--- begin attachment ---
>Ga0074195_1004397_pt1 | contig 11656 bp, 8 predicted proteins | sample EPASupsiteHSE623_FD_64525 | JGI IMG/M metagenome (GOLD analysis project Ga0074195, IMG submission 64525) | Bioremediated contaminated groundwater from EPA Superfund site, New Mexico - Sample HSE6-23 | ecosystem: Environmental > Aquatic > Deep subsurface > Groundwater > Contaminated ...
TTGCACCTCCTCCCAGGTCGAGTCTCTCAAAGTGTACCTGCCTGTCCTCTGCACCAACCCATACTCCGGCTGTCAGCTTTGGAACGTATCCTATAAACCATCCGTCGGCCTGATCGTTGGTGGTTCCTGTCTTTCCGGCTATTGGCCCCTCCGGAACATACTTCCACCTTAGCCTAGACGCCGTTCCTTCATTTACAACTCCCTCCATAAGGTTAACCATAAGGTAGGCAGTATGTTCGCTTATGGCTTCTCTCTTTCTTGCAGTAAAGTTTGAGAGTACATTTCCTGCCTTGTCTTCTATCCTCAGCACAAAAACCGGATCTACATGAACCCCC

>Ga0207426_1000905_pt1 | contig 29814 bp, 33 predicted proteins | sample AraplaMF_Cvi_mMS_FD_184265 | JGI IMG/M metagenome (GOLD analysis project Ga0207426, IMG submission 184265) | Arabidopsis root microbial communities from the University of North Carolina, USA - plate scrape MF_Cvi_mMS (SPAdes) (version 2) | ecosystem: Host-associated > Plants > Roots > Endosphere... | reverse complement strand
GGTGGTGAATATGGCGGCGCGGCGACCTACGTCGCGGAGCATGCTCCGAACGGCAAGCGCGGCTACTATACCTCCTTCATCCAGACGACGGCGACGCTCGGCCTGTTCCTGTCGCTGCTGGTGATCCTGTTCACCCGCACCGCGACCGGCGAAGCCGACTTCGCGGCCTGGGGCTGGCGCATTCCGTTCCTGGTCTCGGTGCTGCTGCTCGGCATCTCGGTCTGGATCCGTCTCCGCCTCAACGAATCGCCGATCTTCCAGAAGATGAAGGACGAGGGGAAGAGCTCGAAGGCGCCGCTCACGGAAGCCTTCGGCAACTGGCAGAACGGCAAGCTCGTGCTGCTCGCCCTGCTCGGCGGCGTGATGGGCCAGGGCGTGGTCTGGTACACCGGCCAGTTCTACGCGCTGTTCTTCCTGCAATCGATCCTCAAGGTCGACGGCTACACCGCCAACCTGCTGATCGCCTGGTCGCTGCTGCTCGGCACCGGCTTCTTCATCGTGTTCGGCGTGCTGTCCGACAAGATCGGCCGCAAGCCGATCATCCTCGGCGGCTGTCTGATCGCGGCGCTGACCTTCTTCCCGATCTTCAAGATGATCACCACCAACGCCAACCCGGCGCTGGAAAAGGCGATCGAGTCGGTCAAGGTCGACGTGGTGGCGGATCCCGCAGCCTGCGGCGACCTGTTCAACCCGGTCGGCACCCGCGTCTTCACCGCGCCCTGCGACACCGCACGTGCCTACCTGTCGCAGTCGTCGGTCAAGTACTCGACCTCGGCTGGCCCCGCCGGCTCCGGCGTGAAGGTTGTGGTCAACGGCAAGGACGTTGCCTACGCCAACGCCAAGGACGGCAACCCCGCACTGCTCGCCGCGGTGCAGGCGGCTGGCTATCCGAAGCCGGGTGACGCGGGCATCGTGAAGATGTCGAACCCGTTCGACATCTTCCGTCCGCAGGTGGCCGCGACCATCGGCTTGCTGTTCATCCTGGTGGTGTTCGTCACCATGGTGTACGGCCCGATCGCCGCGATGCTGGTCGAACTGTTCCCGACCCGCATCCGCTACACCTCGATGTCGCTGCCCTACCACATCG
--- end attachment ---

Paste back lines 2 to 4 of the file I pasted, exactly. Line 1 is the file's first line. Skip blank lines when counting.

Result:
TTGCACCTCCTCCCAGGTCGAGTCTCTCAAAGTGTACCTGCCTGTCCTCTGCACCAACCCATACTCCGGCTGTCAGCTTTGGAACGTATCCTATAAACCATCCGTCGGCCTGATCGTTGGTGGTTCCTGTCTTTCCGGCTATTGGCCCCTCCGGAACATACTTCCACCTTAGCCTAGACGCCGTTCCTTCATTTACAACTCCCTCCATAAGGTTAACCATAAGGTAGGCAGTATGTTCGCTTATGGCTTCTCTCTTTCTTGCAGTAAAGTTTGAGAGTACATTTCCTGCCTTGTCTTCTATCCTCAGCACAAAAACCGGATCTACATGAACCCCC

>Ga0207426_1000905_pt1 | contig 29814 bp, 33 predicted proteins | sample AraplaMF_Cvi_mMS_FD_184265 | JGI IMG/M metagenome (GOLD analysis project Ga0207426, IMG submission 184265) | Arabidopsis root microbial communities from the University of North Carolina, USA - plate scrape MF_Cvi_mMS (SPAdes) (version 2) | ecosystem: Host-associated > Plants > Roots > Endosphere... | reverse complement strand
GGTGGTGAATATGGCGGCGCGGCGACCTACGTCGCGGAGCATGCTCCGAACGGCAAGCGCGGCTACTATACCTCCTTCATCCAGACGACGGCGACGCTCGGCCTGTTCCTGTCGCTGCTGGTGATCCTGTTCACCCGCACCGCGACCGGCGAAGCCGACTTCGCGGCCTGGGGCTGGCGCATTCCGTTCCTGGTCTCGGTGCTGCTGCTCGGCATCTCGGTCTGGATCCGTCTCCGCCTCAACGAATCGCCGATCTTCCAGAAGATGAAGGACGAGGGGAAGAGCTCGAAGGCGCCGCTCACGGAAGCCTTCGGCAACTGGCAGAACGGCAAGCTCGTGCTGCTCGCCCTGCTCGGCGGCGTGATGGGCCAGGGCGTGGTCTGGTACACCGGCCAGTTCTACGCGCTGTTCTTCCTGCAATCGATCCTCAAGGTCGACGGCTACACCGCCAACCTGCTGATCGCCTGGTCGCTGCTGCTCGGCACCGGCTTCTTCATCGTGTTCGGCGTGCTGTCCGACAAGATCGGCCGCAAGCCGATCATCCTCGGCGGCTGTCTGATCGCGGCGCTGACCTTCTTCCCGATCTTCAAGATGATCACCACCAACGCCAACCCGGCGCTGGAAAAGGCGATCGAGTCGGTCAAGGTCGACGTGGTGGCGGATCCCGCAGCCTGCGGCGACCTGTTCAACCCGGTCGGCACCCGCGTCTTCACCGCGCCCTGCGACACCGCACGTGCCTACCTGTCGCAGTCGTCGGTCAAGTACTCGACCTCGGCTGGCCCCGCCGGCTCCGGCGTGAAGGTTGTGGTCAACGGCAAGGACGTTGCCTACGCCAACGCCAAGGACGGCAACCCCGCACTGCTCGCCGCGGTGCAGGCGGCTGGCTATCCGAAGCCGGGTGACGCGGGCATCGTGAAGATGTCGAACCCGTTCGACATCTTCCGTCCGCAGGTGGCCGCGACCATCGGCTTGCTGTTCATCCTGGTGGTGTTCGTCACCATGGTGTACGGCCCGATCGCCGCGATGCTGGTCGAACTGTTCCCGACCCGCATCCGCTACACCTCGATGTCGCTGCCCTACCACATCG